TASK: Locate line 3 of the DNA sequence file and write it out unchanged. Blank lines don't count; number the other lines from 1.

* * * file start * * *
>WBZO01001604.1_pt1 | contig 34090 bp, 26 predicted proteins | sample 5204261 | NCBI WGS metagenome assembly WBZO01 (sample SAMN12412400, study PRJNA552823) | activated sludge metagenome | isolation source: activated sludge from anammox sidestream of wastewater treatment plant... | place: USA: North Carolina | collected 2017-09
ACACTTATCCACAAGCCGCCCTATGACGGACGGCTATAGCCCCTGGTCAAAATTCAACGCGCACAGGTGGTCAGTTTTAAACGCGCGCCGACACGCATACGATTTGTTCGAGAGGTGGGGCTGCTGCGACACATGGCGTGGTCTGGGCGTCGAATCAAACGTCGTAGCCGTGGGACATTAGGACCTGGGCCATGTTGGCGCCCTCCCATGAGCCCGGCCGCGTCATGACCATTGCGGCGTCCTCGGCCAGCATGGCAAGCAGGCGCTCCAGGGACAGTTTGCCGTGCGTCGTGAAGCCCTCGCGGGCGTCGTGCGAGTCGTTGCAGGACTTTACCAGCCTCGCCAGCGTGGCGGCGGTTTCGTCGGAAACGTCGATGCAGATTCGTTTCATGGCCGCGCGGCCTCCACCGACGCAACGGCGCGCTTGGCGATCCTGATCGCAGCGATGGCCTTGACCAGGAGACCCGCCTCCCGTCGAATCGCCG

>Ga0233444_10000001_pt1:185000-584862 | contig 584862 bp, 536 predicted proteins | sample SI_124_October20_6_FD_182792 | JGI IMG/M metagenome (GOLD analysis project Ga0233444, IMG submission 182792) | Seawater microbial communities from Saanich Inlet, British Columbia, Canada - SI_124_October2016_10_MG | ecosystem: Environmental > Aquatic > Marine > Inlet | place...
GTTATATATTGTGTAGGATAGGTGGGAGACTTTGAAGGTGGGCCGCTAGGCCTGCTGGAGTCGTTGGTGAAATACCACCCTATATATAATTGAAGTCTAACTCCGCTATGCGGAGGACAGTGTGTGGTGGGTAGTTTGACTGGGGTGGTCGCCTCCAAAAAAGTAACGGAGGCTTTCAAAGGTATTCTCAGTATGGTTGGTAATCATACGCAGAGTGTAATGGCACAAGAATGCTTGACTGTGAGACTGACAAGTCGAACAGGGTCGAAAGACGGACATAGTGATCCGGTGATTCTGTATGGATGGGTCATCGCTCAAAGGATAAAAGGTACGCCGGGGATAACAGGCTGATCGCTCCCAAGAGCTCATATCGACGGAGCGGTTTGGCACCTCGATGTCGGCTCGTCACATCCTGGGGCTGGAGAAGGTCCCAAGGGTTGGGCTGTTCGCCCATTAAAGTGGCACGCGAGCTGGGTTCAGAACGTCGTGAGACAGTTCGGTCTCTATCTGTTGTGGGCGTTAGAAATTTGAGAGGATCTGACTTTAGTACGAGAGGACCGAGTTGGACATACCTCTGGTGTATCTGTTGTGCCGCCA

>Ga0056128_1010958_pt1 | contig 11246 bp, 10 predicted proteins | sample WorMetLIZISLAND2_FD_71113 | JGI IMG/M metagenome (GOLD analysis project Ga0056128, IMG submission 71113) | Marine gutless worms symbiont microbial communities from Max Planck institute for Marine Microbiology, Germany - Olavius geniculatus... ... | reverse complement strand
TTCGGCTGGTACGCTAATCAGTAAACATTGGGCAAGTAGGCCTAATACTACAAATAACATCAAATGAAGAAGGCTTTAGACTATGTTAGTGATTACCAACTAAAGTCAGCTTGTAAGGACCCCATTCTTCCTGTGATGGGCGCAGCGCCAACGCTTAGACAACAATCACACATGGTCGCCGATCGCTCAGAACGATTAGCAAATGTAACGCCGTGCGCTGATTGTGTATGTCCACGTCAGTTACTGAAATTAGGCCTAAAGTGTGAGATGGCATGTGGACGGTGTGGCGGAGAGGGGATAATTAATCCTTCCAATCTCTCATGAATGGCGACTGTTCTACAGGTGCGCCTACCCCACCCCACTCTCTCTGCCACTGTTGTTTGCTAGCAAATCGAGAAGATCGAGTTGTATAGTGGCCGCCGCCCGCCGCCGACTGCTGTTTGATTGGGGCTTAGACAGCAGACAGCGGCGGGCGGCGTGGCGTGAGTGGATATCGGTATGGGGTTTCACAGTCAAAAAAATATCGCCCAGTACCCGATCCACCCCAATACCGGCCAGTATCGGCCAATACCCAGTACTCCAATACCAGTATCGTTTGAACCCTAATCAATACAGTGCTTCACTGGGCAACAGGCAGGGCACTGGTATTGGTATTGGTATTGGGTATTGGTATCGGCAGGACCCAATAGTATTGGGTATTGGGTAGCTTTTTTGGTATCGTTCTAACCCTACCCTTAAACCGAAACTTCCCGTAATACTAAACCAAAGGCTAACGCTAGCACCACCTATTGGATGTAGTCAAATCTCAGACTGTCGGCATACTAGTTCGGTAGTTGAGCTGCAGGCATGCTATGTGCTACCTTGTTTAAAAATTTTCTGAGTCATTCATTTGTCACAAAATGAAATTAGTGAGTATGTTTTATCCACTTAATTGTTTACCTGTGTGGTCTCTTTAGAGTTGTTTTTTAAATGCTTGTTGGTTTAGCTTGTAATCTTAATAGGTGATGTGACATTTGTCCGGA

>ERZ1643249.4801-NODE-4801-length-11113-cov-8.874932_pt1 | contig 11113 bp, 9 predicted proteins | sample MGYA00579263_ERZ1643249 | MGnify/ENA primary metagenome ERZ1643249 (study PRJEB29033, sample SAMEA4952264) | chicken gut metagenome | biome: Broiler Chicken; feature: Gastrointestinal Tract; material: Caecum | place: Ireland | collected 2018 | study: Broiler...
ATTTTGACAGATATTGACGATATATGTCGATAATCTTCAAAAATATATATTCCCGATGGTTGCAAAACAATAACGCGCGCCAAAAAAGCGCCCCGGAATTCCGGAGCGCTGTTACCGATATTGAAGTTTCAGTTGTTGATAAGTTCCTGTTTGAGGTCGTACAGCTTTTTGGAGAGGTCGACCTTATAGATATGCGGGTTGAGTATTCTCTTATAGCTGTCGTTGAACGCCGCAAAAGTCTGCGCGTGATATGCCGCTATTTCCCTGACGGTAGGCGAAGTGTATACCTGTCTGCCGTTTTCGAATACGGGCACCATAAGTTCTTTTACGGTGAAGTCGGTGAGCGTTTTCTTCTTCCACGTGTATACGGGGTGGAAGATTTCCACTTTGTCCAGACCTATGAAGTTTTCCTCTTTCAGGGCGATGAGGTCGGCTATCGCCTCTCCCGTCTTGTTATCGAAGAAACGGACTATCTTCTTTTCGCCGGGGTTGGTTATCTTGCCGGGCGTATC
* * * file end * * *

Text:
>Ga0233444_10000001_pt1:185000-584862 | contig 584862 bp, 536 predicted proteins | sample SI_124_October20_6_FD_182792 | JGI IMG/M metagenome (GOLD analysis project Ga0233444, IMG submission 182792) | Seawater microbial communities from Saanich Inlet, British Columbia, Canada - SI_124_October2016_10_MG | ecosystem: Environmental > Aquatic > Marine > Inlet | place...